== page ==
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Would Butler upset rank among greatest?

Butler team takes the floor after a time

Butler team takes the floor after a time out in the second half against Michigan State in an NCAA Final Four. (April 3, 2010) Photo Credit: MCT/Mark Cornelison

The NCAA basketball tournament started only 61 years ago, making it a relative youngster among America's great sports championships. It began in 1939 with eight teams and didn't expand to a Sweet 16 until 1951. With so few teams involved, the chance for monumental upsets likely was reduced.

But over the years, there have been four games that stick out as being rather unexpected, starting with Loyola of Chicago's 1963 title and including Texas Western in 1966, North Carolina State in 1983 and Villanova in 1985. While Butler was well-regarded in preseason polls, a Bulldogs victory over Duke in the NCAA championship game tonight at Lucas Oil Stadium almost certainly would be viewed as the fifth member of the list of greatest title upsets of all-time.

Let's take a quick look back at the history to set the mood for tonight's game:

1963: It always seemed strange to me that Cincinnati didn't start winning NCAA title until after Oscar Robertson was in the NBA. The Bearcats' wins in 1961 and '62 both came over an Ohio State team that included Jerry Lucas and John Havlicek and were considered upsets. But by the time they were going for their third straight title, the Bearcats of Tom Thacker and Ron Bonham were as close to a dynasty as anyone since Kentucky won three of four titles from 1948-51.

For whatever reason, Loyola of Chicago, which was led by Jerry Harkness, caught my fancy when I was in sixth grade. They certainly were at the top of the rankings with Cincinnati by season's end, but as a small school, were given little hope against the Bearcats' juggernaut. Midway through the second half, it seemed the experts were right as Cincinnati built a 45-30 lead. That's about the time I fell asleep, and I'm still kicking myself because I never got to see the Ramblers' comeback for a 60-58 overtime win.

1966: Growing up in Albuquerque as a fan of the New Mexico Lobos, I was well-acquainted with what a great team Texas Western (now UTEP) had in 1965-66. The Miners were 17-0 when they arrived in Albuquerque to face the Lobos and great center Mel Daniels, who led by something like 18 points at halftime. It was too good to be true. The Miners came back in the second half and won in OT, 67-64. Just after they achieved the No. 1 ranking, they lost the final regular-season game at Seattle.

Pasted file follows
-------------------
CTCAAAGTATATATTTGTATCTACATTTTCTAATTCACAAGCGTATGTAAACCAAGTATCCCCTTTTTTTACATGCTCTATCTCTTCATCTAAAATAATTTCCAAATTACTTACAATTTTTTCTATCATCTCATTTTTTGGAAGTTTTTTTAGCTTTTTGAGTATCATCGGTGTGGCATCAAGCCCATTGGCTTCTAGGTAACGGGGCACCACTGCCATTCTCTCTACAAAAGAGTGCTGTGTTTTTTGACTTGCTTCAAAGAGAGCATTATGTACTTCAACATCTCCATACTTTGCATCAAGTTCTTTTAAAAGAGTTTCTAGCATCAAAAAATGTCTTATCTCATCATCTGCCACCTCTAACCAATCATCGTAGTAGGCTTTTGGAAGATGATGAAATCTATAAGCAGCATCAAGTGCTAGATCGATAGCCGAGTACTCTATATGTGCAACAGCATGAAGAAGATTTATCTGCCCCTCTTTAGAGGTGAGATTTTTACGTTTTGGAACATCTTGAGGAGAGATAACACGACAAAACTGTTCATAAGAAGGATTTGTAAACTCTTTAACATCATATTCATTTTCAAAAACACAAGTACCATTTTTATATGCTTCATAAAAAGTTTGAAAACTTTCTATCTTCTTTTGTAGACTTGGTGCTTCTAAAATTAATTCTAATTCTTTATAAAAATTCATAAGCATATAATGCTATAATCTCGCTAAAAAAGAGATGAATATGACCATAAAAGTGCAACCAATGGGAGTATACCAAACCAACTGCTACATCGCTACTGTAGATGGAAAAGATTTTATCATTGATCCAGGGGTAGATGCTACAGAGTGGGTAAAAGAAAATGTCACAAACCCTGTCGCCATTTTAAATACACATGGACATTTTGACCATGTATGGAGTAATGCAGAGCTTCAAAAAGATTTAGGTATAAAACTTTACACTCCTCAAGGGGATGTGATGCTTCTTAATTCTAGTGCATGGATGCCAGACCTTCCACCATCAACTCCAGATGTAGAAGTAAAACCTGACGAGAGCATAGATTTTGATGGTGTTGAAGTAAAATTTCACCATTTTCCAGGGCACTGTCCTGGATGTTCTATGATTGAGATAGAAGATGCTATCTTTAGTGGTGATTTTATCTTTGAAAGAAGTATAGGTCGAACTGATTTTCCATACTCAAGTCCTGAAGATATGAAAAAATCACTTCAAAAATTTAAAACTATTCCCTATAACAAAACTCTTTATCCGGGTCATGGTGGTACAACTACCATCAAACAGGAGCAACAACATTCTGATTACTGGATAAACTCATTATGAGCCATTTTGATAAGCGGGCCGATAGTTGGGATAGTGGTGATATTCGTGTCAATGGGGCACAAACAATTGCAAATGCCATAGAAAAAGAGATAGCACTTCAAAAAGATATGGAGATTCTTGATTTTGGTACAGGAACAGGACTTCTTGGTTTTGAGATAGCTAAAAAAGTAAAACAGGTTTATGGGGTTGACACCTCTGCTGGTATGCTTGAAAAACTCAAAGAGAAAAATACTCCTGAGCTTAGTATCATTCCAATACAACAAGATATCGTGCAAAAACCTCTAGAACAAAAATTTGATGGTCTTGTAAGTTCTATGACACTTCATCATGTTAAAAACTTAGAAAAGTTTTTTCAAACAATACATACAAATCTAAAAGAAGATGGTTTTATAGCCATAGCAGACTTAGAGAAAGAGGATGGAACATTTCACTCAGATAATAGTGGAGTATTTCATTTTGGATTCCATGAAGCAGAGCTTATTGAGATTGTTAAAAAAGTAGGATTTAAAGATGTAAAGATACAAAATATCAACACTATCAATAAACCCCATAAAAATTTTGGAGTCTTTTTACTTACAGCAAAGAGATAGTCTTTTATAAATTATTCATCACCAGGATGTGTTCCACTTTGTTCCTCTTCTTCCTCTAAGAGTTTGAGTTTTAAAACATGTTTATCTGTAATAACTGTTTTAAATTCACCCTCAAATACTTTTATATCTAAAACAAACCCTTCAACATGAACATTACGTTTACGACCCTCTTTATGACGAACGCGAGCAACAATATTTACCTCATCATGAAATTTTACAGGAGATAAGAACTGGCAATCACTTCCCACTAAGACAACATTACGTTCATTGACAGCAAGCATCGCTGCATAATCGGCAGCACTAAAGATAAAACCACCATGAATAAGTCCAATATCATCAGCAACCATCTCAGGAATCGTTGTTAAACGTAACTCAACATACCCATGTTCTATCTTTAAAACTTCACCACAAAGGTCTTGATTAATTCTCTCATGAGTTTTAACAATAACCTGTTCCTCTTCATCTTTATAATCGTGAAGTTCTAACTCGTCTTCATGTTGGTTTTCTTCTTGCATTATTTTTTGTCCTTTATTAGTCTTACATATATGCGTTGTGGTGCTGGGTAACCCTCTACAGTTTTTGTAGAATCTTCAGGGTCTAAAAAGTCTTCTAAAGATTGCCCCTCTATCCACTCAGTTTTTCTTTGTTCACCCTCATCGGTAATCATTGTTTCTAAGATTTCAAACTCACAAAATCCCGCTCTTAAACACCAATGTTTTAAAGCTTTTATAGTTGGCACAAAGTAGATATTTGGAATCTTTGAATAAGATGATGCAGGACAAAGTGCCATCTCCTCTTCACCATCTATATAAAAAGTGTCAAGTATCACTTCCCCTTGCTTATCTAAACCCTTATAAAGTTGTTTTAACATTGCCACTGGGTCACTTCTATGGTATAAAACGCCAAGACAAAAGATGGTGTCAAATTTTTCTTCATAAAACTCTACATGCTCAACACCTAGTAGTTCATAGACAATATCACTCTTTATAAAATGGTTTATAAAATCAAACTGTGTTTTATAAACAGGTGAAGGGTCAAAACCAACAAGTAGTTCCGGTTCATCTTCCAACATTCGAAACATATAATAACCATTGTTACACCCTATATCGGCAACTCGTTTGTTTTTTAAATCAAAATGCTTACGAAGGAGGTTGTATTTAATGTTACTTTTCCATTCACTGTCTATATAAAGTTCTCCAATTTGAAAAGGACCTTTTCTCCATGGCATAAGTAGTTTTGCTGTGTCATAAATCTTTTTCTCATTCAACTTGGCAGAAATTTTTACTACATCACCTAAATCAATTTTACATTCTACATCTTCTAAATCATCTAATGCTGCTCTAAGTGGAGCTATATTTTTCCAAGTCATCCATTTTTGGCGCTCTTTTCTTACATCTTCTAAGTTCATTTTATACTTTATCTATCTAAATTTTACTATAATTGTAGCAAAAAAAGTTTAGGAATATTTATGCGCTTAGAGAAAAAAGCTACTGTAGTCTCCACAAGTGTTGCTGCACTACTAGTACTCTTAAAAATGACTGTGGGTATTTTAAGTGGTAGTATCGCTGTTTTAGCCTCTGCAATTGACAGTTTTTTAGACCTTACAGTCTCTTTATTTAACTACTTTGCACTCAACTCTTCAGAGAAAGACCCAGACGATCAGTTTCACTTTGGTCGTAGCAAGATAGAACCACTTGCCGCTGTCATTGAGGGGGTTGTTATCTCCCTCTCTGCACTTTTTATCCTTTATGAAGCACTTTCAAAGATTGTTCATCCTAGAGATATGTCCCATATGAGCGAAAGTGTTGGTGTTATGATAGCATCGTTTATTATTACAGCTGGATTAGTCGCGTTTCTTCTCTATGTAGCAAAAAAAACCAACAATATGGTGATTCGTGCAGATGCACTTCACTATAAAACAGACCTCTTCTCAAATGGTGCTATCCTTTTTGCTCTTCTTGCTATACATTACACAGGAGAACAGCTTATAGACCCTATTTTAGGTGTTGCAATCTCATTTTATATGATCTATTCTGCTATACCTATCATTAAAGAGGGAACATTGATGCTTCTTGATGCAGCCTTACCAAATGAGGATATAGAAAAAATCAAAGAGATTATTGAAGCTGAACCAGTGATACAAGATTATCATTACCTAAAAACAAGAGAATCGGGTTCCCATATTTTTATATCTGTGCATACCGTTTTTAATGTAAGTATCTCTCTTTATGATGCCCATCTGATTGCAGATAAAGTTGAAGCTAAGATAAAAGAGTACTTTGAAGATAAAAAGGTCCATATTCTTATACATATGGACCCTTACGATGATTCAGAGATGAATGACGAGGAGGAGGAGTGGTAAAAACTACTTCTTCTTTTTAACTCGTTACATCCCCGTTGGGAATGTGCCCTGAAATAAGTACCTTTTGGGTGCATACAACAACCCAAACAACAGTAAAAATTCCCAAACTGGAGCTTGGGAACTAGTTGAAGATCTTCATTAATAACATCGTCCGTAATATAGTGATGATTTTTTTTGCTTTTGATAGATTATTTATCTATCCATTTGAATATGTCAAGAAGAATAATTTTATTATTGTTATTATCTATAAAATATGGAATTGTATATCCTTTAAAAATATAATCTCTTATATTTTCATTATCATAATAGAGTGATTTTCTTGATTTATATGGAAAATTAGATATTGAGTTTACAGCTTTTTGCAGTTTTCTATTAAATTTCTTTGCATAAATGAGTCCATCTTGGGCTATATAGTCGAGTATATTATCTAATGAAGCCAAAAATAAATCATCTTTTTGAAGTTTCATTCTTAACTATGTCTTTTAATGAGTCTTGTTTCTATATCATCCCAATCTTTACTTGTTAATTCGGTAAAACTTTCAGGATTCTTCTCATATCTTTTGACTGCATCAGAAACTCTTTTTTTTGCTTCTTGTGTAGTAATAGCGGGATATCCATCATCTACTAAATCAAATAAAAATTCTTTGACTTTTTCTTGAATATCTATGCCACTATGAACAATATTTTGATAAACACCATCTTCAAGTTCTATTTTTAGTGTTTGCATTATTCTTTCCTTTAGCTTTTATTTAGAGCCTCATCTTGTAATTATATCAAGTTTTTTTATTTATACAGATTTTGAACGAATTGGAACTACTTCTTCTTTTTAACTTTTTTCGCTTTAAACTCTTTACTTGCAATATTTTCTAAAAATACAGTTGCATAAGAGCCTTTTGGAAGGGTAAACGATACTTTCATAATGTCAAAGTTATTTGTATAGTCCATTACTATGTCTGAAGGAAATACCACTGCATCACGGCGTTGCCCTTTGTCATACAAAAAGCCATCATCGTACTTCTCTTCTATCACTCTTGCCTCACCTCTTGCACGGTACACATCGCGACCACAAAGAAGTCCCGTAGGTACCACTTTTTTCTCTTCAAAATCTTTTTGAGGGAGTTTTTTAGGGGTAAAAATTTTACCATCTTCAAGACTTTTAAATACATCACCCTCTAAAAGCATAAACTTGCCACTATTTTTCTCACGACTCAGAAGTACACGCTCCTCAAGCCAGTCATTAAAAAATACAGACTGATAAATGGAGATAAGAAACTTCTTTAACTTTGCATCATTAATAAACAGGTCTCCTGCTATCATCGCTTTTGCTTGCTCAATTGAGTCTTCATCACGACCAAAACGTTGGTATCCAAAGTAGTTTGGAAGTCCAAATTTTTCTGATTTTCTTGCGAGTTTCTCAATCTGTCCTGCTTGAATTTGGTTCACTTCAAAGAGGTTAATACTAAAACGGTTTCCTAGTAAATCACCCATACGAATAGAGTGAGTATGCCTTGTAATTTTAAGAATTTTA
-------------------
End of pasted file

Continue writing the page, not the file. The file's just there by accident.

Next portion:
The Miners had to scrap their way through the NCAA tournament, twice winning in overtime to face Kentucky and coach Adolph Rupp. Of course, that game in which coach Don Haskins used an all-African-American starting five against Rupp's all-white team and won is credited with accelerating the pace of integration in collegiate sports all over the country. The symbolism was clear-cut going into the game, and I was rooting like crazy for Texas Western that night and they delivered, 72-65.

1983: Duke coach Mike Krzyzewski says a "Cinderella" is a team with several losses that pulls stunning upsets to reach the title game. That was Jim Valvano's 1983 North Carolina State team that won the ACC tournament to get into the NCAA and pulled out a miracle finish to beat UNLV in the second round. I picked up the Wolfpack in the West Regional for Newsday and followed them to the Final Four in Albuquerque, which was a treat because every press conference was a laugh riot with Valvano and his players.

Still, the main attraction was the semifinal between the Houston team with Hakeem Olajuwon, Clyde Drexler and Michael Young known as Phi Slama Jama and an equally entertaining team from Louisville. N.C. State was given no chance against the Cougars in the final, but they controlled the pace, uglied it up on defense and won, 54-52, on a Derrick Whittenburg airball that Lorenzo Charles caught and dunked at the buzzer. Personally, I'd say that is the formula Butler must follow to win tonight.

1985: In the middle of the 1984-85 season, I was fortunate enough to be thrown into covering St. John's great Final Four team with Chris Mullins, Walter Berry, Bill Wennington and Mark Jackson. But after winning at Georgetown in midseason, St. John's lost the next three meetings with the Hoyas, ending in the national semifinals. It was Georgetown's third straight trip to the Final Four with Patrick Ewing, and the Hoyas were going for their second straight title against a Villanova team that was a bit of a surprise to get that far.

Imagine, the Hoyas took 53 shots compared to 28 for Villanova. But the Wildcats made 22 of those attempts and were 22 of 27 at the foul line compared to 6 of 8 for Georgetown. No doubt, Hoyas fans always will blame the refs for Georgetown's 66-64 loss, but Villanova deserves all the credit in the world for what I described in my game story as the equivalent of Don Larsen's "Perfect Game" in the 1956 World Series.

Four years later, I was sitting in front of my TV at home when the 1989 Seton Hall team coached by P.J. Carlesimo very nearly pulled off what would have been one of the all-time great upsets against Michigan. Never mind that Steve Fisher had stepped in as interim coach when Bill Frieder was fired. It's the only time I really can recall when a ref called an incidental foul at the end of a championship game. It put Michigan's Rumeal Robinson at the line with three seconds to go. He made both for an 80-79 win that was a bitter ending to what had set up as a fairy-tale finish.

But that's life. Sometimes, the dream dies hard.

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